The CBA struggle at Spotify traumatized him Henry Catalini Smith was previously uinion chairman at Spotify and fought to establish a CBA there. A struggle he never wants to take again. Photo: Julia Lindemalm

The CBA struggle at Spotify traumatized him

Spotify The concern that Sweden is heading towards the UK prompted the Briton Henry Catalini Smith to demand CBA at Spotify. Then he was laid off. – I will never get involved in any fight like that again.
Izabella Rosengren
15 feb 2024 | 10:58

It started the day after the last parliamentary election when it became clear that Sweden would have a conservative government. Henry Catalini Smith woke up with a pressure on his chest. He was afraid that Sweden would become like his home country, the United Kingdom, where individualism flourished and solidarity had long disappeared.

The panic led him to become a member of the Left Party, and a few days later, he attended his first party meeting.

– The thought of the same type of leadership that governed the United Kingdom taking over Sweden terrified me. The whole point of leaving my friends and family would have been in vain. I had seen how it went, and it went terribly. And the first thing they said at the Left Party meeting was that if we don’t have collective agreements at our workplace, we should try to fix it.

The day after the party meeting, Henry Catalini Smith contacted colleagues at Spotify who might be interested in working for a collective agreement. They started a chat group and went public with their ambitions a couple of days later.

The reaction from Spotify? Silence.

It was basically straight off the plane into the hot tub.

In January 2023, they announced that the group would start a union local, and a few weeks later, Henry Catalini Smith was elected chairman. The day after, Spotify dropped the bomb – they would cut staff and over a hundred people would be laid off.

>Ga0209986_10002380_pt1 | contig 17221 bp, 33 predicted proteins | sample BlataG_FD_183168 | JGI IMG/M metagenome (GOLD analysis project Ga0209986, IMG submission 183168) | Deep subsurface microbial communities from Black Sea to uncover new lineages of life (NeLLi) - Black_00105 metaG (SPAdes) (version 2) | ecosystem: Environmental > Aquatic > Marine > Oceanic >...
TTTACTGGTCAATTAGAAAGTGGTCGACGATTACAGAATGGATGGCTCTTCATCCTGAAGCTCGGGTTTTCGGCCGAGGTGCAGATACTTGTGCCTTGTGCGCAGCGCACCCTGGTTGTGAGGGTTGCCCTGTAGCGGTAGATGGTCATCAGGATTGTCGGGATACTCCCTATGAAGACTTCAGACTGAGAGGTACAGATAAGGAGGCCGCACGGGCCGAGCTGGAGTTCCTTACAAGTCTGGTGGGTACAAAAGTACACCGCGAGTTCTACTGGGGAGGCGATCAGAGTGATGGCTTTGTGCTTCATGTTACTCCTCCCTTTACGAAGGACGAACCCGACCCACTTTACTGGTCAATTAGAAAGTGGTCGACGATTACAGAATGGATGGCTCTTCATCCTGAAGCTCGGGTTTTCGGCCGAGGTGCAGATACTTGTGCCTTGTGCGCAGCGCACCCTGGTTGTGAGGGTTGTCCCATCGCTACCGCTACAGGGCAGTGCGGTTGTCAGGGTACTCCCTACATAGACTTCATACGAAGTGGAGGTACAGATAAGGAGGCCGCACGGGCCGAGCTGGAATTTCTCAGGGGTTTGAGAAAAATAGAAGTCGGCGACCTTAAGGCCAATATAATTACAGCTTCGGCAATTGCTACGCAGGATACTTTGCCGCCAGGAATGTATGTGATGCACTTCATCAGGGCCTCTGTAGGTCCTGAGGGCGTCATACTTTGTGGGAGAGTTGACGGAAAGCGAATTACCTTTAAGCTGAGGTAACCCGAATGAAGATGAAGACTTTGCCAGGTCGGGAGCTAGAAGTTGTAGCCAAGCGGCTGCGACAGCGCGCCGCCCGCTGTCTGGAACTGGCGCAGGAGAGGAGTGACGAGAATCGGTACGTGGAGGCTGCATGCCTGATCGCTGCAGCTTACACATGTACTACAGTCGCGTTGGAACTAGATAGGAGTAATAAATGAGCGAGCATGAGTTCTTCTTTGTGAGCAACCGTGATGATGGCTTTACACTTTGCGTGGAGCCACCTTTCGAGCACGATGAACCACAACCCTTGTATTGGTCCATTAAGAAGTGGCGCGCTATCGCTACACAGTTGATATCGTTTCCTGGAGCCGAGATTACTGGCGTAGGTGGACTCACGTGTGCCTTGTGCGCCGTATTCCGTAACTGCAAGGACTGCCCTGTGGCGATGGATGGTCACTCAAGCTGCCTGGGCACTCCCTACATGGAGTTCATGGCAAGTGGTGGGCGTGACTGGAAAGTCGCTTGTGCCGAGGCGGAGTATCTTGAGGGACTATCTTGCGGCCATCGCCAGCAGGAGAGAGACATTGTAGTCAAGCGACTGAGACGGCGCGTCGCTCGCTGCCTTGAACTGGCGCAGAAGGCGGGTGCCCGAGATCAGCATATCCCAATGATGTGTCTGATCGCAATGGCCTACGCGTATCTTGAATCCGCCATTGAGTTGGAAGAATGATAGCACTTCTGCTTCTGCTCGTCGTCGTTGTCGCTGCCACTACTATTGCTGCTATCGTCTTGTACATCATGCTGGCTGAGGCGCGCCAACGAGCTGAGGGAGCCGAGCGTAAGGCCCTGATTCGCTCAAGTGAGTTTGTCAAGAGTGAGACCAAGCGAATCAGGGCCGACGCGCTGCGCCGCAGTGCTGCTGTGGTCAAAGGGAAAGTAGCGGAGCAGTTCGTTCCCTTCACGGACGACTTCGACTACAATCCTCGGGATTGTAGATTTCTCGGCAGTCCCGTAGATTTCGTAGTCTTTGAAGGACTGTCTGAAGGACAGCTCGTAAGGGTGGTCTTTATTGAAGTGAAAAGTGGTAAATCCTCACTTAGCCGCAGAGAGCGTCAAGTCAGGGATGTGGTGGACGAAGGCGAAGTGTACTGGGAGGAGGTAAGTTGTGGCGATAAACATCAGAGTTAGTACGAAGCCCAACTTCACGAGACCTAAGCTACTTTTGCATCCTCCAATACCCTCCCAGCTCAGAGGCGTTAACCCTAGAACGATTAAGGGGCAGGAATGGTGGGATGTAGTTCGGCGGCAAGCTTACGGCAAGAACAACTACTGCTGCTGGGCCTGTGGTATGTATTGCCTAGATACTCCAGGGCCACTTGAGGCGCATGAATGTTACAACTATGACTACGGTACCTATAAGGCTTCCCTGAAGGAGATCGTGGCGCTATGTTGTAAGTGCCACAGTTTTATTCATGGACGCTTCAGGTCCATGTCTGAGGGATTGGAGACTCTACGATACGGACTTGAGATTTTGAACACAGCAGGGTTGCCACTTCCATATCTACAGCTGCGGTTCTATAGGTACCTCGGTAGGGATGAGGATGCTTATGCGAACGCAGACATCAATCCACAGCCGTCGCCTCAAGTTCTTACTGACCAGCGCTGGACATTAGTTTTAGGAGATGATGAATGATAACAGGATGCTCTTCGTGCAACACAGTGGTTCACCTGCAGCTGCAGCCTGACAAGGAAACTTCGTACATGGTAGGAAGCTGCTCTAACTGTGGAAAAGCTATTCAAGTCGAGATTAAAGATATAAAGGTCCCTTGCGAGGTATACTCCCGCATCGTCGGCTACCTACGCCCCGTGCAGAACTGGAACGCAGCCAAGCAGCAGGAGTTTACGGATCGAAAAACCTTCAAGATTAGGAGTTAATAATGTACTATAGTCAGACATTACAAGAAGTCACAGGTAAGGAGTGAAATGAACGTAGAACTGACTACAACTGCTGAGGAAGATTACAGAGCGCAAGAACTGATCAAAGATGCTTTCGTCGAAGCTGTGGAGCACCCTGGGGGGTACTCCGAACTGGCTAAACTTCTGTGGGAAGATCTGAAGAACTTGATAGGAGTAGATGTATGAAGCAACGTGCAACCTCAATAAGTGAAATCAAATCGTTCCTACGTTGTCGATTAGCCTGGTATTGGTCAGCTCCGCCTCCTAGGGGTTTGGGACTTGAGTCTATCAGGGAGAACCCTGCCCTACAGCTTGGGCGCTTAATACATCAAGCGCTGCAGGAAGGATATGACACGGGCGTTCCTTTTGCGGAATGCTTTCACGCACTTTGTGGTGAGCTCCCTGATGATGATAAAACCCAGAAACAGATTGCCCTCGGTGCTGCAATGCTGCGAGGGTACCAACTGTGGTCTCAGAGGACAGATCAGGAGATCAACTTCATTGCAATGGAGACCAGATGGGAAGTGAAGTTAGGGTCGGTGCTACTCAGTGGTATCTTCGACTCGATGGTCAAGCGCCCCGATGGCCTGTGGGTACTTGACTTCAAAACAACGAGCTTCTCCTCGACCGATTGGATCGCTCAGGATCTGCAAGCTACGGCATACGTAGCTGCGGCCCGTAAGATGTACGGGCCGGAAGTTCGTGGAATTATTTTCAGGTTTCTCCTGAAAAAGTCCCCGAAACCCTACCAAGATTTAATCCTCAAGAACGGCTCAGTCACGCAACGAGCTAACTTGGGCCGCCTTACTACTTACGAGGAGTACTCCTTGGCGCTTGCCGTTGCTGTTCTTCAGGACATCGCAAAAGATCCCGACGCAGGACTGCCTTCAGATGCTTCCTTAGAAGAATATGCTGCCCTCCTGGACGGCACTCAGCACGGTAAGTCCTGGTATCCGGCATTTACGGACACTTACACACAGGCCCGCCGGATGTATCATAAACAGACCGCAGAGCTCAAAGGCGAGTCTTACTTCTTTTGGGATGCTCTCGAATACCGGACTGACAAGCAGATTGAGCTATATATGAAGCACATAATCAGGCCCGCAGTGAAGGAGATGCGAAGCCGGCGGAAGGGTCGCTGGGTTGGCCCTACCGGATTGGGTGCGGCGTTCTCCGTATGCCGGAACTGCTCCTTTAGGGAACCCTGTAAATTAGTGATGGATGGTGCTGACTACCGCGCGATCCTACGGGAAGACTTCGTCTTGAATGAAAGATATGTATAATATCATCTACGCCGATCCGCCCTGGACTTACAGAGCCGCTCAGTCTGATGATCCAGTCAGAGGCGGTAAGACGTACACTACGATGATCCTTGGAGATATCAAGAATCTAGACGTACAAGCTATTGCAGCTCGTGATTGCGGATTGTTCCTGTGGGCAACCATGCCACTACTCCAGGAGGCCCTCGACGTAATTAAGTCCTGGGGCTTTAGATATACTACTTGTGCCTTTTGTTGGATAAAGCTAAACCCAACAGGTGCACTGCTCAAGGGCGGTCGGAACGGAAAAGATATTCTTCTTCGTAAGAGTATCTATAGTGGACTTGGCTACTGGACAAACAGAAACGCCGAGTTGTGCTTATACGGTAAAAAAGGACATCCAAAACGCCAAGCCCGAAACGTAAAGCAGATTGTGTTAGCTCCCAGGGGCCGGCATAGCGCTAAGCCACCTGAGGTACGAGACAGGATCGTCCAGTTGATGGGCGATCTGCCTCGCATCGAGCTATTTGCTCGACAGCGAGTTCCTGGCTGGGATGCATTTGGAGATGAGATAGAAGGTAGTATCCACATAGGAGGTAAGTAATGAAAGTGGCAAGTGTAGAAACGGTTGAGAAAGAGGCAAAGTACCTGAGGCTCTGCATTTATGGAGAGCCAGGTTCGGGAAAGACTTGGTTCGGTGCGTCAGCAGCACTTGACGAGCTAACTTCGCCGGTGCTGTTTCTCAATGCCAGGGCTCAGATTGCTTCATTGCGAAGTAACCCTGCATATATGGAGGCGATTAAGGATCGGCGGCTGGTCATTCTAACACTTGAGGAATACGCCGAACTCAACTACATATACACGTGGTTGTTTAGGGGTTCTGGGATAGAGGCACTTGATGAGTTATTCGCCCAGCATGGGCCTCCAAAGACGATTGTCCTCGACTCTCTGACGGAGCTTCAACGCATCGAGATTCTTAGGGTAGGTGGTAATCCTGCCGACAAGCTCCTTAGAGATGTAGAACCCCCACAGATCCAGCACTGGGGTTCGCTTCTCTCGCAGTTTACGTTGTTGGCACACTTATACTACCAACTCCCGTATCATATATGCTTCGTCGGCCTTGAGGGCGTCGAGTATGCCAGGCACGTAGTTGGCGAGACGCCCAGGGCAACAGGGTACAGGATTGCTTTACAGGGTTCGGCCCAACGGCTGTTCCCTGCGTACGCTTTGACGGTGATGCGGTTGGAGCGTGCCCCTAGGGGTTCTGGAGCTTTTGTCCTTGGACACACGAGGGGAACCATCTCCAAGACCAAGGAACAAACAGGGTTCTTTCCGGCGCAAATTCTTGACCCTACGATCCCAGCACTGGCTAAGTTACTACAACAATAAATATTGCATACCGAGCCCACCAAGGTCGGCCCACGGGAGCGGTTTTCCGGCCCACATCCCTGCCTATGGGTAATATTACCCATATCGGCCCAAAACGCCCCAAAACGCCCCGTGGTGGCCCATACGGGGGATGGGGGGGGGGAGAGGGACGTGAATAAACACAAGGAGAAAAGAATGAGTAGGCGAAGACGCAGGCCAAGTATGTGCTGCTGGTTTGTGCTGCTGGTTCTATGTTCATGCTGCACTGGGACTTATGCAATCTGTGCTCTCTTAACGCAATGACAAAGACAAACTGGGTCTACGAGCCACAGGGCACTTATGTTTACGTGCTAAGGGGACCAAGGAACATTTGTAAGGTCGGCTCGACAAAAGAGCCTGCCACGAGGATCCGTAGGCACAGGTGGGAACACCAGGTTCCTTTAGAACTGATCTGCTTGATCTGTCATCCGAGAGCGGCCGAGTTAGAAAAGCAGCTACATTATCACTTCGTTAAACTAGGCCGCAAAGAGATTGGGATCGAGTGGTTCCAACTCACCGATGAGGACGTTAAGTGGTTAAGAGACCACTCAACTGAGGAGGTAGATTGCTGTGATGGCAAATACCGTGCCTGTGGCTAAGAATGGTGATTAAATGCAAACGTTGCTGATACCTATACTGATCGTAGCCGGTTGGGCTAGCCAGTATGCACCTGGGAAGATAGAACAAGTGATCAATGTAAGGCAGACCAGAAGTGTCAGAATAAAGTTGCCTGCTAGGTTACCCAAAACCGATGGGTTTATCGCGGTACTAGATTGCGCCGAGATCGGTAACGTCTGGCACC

Henry Catalini Smith was one of those affected and was offered a so-called ”buyout agreement”.

– It’s impossible to know if I was laid off because of my involvement in the collective agreement. It can’t be proven. Anyway, I said that I didn’t accept it and that I intended to stay.

Henry Catalini Smith left family and friends in the United Kingdom to seek a different society in Sweden. Photo: Julia Lindemalm.

Henry Catalini Smith grew up in Liverpool, but moved to Sweden in 2016 after getting a job as a software developer at Spotify. A dream job in a notoriously glamorous industry.

– It was basically straight off the plane into the hot tub. A few weeks after I started, they celebrated their 10th anniversary and rented the entire Tele2 arena. They raised a midsummer pole indoors that hundreds of people danced around. Money was spent, you could say.

In 2018, Henry Catalini Smith decided to move with his family to Malmö. Because Spotify did not allow remote work, he started at another company. But when Spotify introduced remote work in 2021, he quickly returned.

– It’s not a bad workplace really. Their benefits are fantastic and the camaraderie is very good. At least it was then. But when I declined the termination agreement in 2023, they had to find a new position for me and I eventually received an offer for a position in Stockholm.

The anxiety physically hurt, it was like waves of pain going through my body that left me completely empty.

Henry Catalini Smith turned to his trade union and said he was prepared to take it to court. He was supported by the union, and eventually the parties reached an agreement that involved continued remote work. Henry Catalini Smith describes the time between the termination and the new agreement as a nightmare.

– It felt like I was standing alone against this international monster company. How could it be possible to run a household with only one income, I mean, I was on parental leave. The anxiety physically hurt, it was like waves of pain going through my body that left me completely empty.

From: Liverpool. Been in Sweden since 2016.
Lives: Malmö, Sweden.
Family: Wife, two children, one cat.
Age: 37 years old.